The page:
For Immediate Release
Moab, Utah (14th October, 2007)–Six hours after Chris Eatough (Trek Volkswagen), and Jari Kirkland (Boulder Performance Network) won the Men’s and Women’s Solo races, more than 100 of the 800+ tents and campsites still stood in what had been a tent city for the weekend of the EAS 24 Hours of Moab, 13-14 October. 388 teams, including 1396 riders, and an estimated 2500 spectators had travelled a long way to be in this isolated mountain biking paradise. People sat at their camps swapping stories of a weekend they will remember, for many the party was still not over. They were staying another night.
“It’s fun to race here. That was the main reason I came. It’s a super-fun race,” said Rebecca Rusch (Specialized-Red Bull), who finished second to Jari Kirkland in the Women’s Solo class.
Throughout the night team support crews had entertained themselves in a multitude of fun and friendly ways. One crew had placed a garden gnome behind a ramp they’d placed on the course. A sign read ‘Gnome Jump. Win a Pez!’ Several competitors cleared the gnome, but none stopped to collect the prize.
Laird Knight, the event director, could not have been more pleased with the way it ran. He said: “The weather, the people and the sportsmanship.” Those are the three things that made this event special. “The weather was probably the best it has ever been for this race. The people that race here have a heart, a toughness, and a love of racing and each other that lights me up. There are so many stories of great sportsmanship, I can’t even begin to recount them. This is the culmination of a very successful second annual National 24 Hours Points Series. I’m very excited, it bodes so well for next year’s series.”
Italian 24-hour mountain biking champion, Lorenza Menapace (Trentino/Salomon) was not prepared for her Moab experience. “What does this mean: Gudjob? I hear this a lot. It is not like Italy where the riders shove you with their elbows,” she said. “I like to race here. The people on the course and beside the course, they are all more friendly and supportive than in Italy,” she added.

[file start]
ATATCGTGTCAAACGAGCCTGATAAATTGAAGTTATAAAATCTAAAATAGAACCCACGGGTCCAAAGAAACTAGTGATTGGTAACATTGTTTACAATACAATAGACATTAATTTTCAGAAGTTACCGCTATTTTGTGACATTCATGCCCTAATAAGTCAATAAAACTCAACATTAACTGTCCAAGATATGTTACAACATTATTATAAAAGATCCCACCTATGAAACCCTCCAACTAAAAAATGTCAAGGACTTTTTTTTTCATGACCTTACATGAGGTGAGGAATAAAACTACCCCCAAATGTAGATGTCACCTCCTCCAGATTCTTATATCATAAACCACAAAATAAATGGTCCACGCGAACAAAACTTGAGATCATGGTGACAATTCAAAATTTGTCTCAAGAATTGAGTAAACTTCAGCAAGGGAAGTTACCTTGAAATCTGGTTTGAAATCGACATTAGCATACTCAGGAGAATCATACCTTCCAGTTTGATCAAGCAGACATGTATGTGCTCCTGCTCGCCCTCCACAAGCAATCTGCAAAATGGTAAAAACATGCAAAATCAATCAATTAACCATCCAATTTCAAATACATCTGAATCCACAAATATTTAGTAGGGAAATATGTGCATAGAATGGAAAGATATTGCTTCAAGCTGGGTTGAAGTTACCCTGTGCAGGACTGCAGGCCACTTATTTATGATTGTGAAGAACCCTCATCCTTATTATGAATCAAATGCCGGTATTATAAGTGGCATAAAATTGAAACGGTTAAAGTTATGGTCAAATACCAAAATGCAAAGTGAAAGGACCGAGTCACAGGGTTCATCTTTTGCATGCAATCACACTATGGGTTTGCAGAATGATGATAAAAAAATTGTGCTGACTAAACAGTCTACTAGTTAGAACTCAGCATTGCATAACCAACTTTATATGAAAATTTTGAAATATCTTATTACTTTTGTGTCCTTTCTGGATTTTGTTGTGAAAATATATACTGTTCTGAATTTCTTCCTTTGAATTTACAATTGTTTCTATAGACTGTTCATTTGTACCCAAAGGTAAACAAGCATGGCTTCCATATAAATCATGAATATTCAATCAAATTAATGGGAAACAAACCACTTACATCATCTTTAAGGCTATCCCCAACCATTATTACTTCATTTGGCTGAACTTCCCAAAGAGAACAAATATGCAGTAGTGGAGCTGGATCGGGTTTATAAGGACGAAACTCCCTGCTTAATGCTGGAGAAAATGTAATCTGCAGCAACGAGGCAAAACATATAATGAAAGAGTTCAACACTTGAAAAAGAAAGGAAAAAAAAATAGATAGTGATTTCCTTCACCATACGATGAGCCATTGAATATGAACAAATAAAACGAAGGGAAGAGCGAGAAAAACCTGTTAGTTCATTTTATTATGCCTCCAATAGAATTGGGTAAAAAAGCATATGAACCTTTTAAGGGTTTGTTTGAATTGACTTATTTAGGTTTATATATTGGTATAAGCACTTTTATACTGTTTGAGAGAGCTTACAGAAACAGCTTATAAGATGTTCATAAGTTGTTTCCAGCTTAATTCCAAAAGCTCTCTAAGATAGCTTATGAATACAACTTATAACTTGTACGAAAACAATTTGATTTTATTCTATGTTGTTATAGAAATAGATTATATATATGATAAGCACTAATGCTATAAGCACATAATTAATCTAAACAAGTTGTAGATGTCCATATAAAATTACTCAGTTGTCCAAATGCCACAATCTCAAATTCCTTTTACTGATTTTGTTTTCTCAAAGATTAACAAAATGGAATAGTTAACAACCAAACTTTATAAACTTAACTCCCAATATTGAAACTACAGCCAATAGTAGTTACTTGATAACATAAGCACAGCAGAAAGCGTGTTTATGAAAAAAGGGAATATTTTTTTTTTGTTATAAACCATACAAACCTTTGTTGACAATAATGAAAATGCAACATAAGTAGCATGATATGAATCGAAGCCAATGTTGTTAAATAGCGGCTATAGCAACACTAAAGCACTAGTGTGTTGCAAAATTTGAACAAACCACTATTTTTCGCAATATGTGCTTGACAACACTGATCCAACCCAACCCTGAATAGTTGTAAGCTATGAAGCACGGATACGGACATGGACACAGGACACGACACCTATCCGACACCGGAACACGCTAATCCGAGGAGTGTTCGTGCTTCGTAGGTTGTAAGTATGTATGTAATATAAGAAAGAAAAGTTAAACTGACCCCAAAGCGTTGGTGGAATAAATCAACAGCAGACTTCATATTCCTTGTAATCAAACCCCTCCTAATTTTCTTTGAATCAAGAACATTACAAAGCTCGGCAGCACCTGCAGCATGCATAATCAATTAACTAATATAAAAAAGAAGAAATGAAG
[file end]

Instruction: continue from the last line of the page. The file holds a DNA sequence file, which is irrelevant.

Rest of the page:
With team names like Jack Mormon Militia (from Provo, Utah), and Momentary Lapse of Reason (Fort Collins, Colorado), the light heartedness extended to the riders as well as their support staff. But the frivolity was not restricted to the slower riders, both of the named teams won their racing class.
The 14.5 mile course, located at Behind the Rocks, some 12 miles outside Moab, has become legendary among the riders since it was introduced to the mountain biking world 13 years ago. 2000 Olympic team member Travis Brown (Trek), a veteran of the Moab course, commented that the sand, which varies from year to year, was deeper this year. “Also, this is a rough course, and there’s lots of technical riding in it. It’s not an easy course at all,” he said. Brown, now retired from racing, is a test rider for Trek and was there riding in the Just for Fun class.
For those interested in a serious race, there was a lot on offer. Because of the number and quality of riders that compete at Moab, the world class course, the large cash purses, the unique RealTime online results services, and the fact that it is a Granny Gear Productions event–the company that introduced the 24-hour racing format to mountain biking–the 24 Hours of Moab has long been regarded as the defacto world championships.
This year the riders competed for a share of a $16,200 purse, and the racing was highlighted by some truly outstanding performances in the women’s and amateur fields.